Johnson lost in the December 1985 election after becoming leader in October. Johnson became as opposition leader and stepped down as party leader in 1987 (with next election in 1989).

Life after leaving politics

Both a lawyer and a physician, he is a former Professor of Law at McGill University in Montreal and was Counsel at the firm of Heenan Blaikie LLP in Montreal, Quebec until 2014. He is now Counsel at the firm of Lavery, also in Montreal. In 2001 he was appointed as chief advisor and negotiator of the Quebec government in the Softwood Lumber dispute between Canada and the United States by then Premier Bernard Landry.

In October 2006, he was chosen by the Charest government to preside over a public inquiry into the collapse of a viaduct over Autoroute 19 in Laval, Quebec, leaving five dead and six injured. The choice of Johnson was criticized by both leaders in opposition André Boisclair (PQ) and Mario Dumont (Action démocratique du Québec) because of the possibility of conflict of interest. As president, he was invested with the responsibility of investigating government administration while being a former Minister of the Quebec Government, a former Premier of Quebec, and, until shortly after this nomination, member of the board of directors of Ciment Saint-Laurent, a cement company. [4]

Johnson was appointed by the minority Conservative government to the Canadian delegation at the United Nations' Bali Conference on climate change.

Johnson was Quebec's negotiator for CETA (Canada-European-union Trade Agreement).

Attitude about sovereignty

Johnson refused to take a stance regarding the 1995 Quebec referendum on independence.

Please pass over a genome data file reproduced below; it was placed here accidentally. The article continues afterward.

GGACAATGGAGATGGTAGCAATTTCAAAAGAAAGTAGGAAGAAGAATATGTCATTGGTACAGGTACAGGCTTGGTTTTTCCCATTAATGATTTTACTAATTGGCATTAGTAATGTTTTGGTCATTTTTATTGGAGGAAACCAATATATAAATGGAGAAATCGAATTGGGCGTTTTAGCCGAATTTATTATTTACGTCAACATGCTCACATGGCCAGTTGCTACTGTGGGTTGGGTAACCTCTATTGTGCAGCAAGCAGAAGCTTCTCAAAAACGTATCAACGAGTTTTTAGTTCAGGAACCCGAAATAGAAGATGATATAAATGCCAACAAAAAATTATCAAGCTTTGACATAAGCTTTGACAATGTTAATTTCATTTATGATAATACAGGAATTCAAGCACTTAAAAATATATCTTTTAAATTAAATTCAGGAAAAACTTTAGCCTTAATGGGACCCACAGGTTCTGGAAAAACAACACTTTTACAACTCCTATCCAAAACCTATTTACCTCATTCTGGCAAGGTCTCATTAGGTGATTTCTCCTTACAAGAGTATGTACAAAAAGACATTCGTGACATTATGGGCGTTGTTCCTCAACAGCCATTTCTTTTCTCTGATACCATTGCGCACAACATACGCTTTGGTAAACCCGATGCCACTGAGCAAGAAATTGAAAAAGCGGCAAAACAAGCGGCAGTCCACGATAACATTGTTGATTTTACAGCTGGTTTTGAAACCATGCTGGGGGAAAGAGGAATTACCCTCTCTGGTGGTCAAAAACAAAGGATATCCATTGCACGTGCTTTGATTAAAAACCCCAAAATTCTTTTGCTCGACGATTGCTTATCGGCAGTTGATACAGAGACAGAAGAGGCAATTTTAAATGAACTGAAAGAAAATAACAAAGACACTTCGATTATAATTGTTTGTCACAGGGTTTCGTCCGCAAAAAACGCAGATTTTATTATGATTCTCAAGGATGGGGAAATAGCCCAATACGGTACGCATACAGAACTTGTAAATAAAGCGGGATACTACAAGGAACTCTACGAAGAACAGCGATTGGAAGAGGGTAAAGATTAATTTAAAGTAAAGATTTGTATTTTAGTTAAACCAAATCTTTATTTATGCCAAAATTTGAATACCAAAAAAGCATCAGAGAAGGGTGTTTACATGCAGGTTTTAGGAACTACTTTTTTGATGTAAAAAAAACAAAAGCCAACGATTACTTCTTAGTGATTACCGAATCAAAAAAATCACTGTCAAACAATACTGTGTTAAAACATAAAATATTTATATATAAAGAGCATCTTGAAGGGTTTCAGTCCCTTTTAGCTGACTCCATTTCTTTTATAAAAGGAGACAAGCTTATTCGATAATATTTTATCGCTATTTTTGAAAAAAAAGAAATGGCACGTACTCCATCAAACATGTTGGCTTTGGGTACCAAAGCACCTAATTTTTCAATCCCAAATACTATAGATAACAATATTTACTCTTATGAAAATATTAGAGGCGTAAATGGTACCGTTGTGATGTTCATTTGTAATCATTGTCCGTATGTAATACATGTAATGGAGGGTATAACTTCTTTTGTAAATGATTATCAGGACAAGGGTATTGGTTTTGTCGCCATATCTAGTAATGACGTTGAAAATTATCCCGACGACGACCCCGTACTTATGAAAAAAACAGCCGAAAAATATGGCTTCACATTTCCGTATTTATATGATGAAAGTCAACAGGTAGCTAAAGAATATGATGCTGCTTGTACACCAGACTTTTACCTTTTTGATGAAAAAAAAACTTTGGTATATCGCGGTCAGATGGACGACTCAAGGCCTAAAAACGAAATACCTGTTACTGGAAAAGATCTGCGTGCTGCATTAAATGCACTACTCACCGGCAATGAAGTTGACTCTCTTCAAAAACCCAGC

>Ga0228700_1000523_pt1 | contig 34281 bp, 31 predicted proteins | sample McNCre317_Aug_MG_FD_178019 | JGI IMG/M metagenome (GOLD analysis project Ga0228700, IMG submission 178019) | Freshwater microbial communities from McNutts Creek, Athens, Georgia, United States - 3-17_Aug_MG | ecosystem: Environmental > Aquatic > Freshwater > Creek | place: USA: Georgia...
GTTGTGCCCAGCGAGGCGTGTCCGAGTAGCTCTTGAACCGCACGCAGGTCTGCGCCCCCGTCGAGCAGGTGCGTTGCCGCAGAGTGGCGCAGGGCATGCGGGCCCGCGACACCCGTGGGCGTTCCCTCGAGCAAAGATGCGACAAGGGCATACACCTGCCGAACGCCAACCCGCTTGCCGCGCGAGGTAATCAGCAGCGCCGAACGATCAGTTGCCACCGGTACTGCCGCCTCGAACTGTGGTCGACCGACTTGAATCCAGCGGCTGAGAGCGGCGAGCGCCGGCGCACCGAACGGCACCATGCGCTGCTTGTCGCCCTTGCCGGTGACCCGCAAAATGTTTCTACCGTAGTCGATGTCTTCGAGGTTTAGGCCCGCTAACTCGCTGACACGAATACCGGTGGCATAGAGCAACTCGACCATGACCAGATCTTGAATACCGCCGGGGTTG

In December 2005 he made waves in sovereigntist circles by supporting Liberal candidate and close, longtime friend Raymond Bachand in a provincial by-election in the Outremont riding. [5]

Select publications

See also

Footnotes

  1. "Registration of marriage" (in French). Ministry of Health and Social Services. June 30, 1973. Retrieved March 27, 2020 via Institut généalogique Drouin.
  2. "Biography". Dictionnaire des parlementaires du Québec de 1792 à nos jours (in French). National Assembly of Quebec.
  3. Macpherson, Don (May 16, 2015). "The failure of the Parti Québécois leadership campaign". Montreal Gazette. Retrieved 2015-08-20.
  4. "Une bisbille éclate entre la commission Johnson et Transports Québec". La Presse. July 17, 2007. Retrieved 2015-08-20.
  5. "Pierre Marc Johnson tourne le dos au PQ". Radio-Canada. November 25, 2005. Retrieved 2015-08-20.
National Assembly of Quebec
Preceded by
Yves Tardif (Liberal)
MNA, District of Anjou
1976 1987
Succeeded by
René Serge Larouche (Liberal)
Party political offices
Preceded by
René Lévesque
Leader of the Parti Québécois
1985–1987
Succeeded by
Guy Chevrette
Interim
Political offices
Preceded by
René Lévesque (Parti Québécois)
Premier of Quebec
1985
Succeeded by
Robert Bourassa (Liberal)
Preceded by
Robert Bourassa (Liberal)
Leader of the Opposition in Quebec
1985–1987
Succeeded by
Guy Chevrette (Parti Québécois)